Alcoholism; 3 ways family can help a recovering alcoholic stay sober

Oct 8 22:55 2007 Christian Shire Print This Article

You can never fight the battles of alcoholism recovery for someone you love, but that doesn’t mean that family can't help a lot on the road to sobriety. Although the recovering alcoholic must walk the lonely road to sobriety alone, there are three concrete actions that a loving and supportive family can take to help out along the way.

You can’t do it for them,Guest Posting and unless they are motivated and determined to make some serious changes there is little you can do; but many alcoholics who truly want to achieve lasting sobriety have a very hard time; and anything that you can do to help out is enormously beneficial.

Thankfully, there certain things that a concerned and supportive family can do to assist in a personal battle with addiction, and the loving and educated support of family can sometimes make the difference between success and a life of happy sobriety, and further abuse and heartache.

3 things family can do to support an alcoholic in recovery

1 Get educated

You can't expect to offer much support without a real understanding of the problem, and the more you learn about alcohol and the disease of alcoholism, the more constructive support you can lend.

You should educate yourself even before the alcoholic achieves sobriety, and al anon is a great family resource, offering constructive tools for bettering the problem as well as tools to help keep the family together and happy, even in the face of continuing abuse.

If the alcoholic begins sobriety at rehab, it’s a very good idea to push for a rehab that includes some substantial family involvement within its programming.

 An active participation in the seminars and therapy of rehab can teach families a lot of useful and concrete strategies of support; and the therapy can also help to unearth any lingering family dynamics that may be contributing to the problem, as well as to heal any wounds created through the behaviors of alcohol abuse and alcoholism.

2) Help to remove some of the stresses from the newly sober alcoholic's life

Stresses trigger relapse, even amongst committed and motivated recovering alcoholics; and if there is anything that you can do to ease the transition into sobriety, your contribution may be enormously beneficial.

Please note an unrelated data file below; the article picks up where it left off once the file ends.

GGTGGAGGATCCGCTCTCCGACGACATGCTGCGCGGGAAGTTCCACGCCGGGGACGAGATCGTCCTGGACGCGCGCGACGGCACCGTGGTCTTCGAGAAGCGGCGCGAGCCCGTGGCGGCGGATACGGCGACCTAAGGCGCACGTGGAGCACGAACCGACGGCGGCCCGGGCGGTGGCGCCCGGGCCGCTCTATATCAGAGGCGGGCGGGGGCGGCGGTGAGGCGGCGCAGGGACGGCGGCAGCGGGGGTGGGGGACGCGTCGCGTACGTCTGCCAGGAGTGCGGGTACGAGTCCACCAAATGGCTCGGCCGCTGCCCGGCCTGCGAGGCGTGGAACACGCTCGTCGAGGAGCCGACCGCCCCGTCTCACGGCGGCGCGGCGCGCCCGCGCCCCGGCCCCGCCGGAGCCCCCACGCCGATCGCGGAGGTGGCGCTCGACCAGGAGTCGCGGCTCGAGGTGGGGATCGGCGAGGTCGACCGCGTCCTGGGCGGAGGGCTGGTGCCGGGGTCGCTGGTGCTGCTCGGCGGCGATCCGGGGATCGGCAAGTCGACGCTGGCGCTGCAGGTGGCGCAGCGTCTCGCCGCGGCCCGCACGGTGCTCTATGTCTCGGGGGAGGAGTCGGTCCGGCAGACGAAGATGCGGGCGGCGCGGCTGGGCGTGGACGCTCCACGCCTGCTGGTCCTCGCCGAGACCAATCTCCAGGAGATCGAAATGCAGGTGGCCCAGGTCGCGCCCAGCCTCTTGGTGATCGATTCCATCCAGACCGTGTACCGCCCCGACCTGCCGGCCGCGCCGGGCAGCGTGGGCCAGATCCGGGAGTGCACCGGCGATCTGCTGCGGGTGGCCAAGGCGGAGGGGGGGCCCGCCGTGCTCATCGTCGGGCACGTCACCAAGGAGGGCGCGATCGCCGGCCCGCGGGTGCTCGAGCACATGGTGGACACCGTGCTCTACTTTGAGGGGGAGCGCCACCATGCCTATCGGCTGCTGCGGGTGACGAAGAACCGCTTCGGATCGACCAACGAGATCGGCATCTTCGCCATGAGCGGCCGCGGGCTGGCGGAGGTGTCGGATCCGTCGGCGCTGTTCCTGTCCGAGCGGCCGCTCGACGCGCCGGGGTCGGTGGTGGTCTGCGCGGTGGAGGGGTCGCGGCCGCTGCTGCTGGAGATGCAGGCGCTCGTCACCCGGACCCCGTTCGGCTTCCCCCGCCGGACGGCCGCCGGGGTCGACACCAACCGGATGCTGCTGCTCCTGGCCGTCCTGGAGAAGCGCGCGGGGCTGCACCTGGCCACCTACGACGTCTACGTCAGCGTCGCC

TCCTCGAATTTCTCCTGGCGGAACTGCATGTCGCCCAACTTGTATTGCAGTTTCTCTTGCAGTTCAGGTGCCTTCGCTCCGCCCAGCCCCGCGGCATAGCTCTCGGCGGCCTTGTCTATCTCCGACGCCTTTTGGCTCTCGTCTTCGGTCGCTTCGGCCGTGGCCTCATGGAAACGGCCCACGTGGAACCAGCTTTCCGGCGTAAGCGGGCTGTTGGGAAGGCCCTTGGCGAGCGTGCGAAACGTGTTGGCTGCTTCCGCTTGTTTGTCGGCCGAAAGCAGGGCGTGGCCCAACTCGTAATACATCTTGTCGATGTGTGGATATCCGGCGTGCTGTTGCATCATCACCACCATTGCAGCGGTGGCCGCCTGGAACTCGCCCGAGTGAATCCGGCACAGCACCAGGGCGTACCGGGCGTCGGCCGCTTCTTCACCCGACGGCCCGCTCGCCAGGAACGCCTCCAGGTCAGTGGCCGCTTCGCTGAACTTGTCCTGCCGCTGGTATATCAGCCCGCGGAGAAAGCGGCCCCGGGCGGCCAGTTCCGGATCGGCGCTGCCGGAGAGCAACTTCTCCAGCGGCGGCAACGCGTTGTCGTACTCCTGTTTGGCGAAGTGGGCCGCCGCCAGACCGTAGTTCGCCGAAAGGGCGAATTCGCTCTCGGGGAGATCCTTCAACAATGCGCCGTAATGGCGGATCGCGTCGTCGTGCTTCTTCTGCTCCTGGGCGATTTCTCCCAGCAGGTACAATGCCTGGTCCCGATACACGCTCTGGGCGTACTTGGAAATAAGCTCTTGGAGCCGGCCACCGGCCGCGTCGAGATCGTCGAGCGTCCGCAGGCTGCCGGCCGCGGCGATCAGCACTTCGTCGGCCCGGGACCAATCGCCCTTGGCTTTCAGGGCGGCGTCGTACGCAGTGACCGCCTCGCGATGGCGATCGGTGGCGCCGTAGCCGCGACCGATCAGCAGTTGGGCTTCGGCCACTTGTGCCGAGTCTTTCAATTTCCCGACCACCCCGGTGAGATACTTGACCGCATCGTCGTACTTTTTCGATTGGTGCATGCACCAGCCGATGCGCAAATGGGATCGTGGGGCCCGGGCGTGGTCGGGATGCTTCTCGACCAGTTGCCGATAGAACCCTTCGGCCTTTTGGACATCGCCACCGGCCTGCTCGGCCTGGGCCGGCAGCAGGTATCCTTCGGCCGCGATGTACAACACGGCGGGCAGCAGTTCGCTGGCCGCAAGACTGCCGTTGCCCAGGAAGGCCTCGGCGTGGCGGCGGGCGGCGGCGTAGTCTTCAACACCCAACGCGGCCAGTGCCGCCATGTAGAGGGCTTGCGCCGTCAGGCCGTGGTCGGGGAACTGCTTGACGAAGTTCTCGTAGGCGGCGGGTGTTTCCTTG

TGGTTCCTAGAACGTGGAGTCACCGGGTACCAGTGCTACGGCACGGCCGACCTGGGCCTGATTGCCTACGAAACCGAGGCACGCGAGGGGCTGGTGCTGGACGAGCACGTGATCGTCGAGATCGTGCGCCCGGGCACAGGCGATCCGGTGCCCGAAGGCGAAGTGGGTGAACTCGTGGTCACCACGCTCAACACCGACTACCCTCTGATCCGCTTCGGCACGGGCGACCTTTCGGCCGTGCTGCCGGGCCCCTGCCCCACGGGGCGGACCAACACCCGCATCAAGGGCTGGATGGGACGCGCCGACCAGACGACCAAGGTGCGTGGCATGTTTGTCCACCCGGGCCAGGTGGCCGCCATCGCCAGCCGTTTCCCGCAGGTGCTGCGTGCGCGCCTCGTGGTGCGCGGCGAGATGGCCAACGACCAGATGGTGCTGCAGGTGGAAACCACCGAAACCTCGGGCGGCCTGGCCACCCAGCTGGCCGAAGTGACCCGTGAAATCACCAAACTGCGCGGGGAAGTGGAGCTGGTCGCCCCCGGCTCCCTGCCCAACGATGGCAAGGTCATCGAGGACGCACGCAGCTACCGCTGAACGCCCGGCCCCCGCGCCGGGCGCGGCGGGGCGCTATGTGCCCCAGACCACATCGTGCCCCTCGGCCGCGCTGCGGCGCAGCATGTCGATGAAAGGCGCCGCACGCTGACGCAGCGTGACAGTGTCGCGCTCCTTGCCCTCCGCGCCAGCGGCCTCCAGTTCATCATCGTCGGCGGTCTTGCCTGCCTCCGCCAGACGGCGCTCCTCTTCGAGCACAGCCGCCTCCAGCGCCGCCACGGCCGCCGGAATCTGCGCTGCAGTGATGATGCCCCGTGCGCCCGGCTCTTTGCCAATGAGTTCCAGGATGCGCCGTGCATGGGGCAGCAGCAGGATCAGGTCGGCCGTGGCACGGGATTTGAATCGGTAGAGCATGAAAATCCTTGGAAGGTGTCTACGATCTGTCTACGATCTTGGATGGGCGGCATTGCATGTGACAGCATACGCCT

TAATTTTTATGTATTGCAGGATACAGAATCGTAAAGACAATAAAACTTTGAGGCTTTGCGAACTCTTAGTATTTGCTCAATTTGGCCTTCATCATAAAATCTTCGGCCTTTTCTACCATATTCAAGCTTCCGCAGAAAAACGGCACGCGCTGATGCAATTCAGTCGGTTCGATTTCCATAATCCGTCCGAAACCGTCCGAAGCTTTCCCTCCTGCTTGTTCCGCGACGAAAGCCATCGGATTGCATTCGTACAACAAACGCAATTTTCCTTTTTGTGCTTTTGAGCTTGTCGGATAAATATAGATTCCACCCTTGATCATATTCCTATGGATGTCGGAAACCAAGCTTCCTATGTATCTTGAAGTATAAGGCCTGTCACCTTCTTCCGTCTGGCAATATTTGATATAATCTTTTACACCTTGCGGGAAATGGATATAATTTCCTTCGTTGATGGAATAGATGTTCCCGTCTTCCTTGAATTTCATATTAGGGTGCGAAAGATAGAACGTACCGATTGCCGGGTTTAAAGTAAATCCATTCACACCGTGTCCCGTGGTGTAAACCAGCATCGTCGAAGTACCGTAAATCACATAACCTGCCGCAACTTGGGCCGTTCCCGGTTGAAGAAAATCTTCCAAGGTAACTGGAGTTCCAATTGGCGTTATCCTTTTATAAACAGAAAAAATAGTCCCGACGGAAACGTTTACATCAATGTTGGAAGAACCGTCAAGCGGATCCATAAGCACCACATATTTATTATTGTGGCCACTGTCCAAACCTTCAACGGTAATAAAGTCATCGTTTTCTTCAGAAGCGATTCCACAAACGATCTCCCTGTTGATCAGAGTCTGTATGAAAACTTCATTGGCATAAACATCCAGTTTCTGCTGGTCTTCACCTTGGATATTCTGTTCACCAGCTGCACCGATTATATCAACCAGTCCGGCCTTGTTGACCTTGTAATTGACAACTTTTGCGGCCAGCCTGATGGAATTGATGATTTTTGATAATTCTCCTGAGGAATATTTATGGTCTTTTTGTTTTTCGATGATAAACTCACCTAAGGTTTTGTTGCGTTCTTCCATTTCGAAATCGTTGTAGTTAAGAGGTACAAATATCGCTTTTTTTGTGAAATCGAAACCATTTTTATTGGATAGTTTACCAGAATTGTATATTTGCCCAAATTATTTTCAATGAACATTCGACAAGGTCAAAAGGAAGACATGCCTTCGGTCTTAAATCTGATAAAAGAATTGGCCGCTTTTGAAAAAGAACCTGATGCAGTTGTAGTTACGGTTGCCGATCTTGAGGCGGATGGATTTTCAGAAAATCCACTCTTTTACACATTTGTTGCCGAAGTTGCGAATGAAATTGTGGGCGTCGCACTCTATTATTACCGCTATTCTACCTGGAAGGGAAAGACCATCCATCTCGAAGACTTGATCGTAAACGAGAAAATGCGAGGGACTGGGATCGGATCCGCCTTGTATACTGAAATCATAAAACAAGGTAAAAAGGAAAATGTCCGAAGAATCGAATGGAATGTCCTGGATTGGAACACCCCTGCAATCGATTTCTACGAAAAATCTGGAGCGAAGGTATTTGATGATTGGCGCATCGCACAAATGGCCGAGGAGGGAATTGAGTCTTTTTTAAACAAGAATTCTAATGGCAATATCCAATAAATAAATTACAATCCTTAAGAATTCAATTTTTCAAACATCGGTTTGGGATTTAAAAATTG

Normal day to day life stresses can easily overwhelm a newly sober alcoholic. Recovering alcoholics struggle just to resist the temptations and cravings to abuse; and when additional stresses are piled on, sometimes it just becomes too much.

If you can, help with finding a sober place to live, help out with the bills for a while; help out watching the kids…do whatever you can to make life just a bit easier for those first risky months after sobriety.

You won’t have to do it forever, and your contributions can make all the difference.

3) Intervene

Don’t wait for relapse to occur before taking action this time around. If you see worrying signs of impending relapse, put your foot down and take a stand for the benefit of all involved. Sometimes just taking the recovering addict out for a day of family fun can make the difference between a relapse and another day struggling towards sobriety.

And if a relapse does happen, remember that this doesn't need to mean the end of recovery. Get the alcoholic into a safe and sober place and concentrate on learning what triggered the slip, and focusing on what can be done to avoid another one.

Your help can make the difference

You can only do so much, and all the family support in the world won’t change a thing unless the alcoholic equally desires of sobriety. But for those that do, and for those that struggle (all) a supportive, loving and determined family can make the difference.

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Christian Shire
Christian Shire

Learn how Family Can Help in Drug Rehab and read the daily addiction and recovery blog TroublBlog Alcohol and the Family

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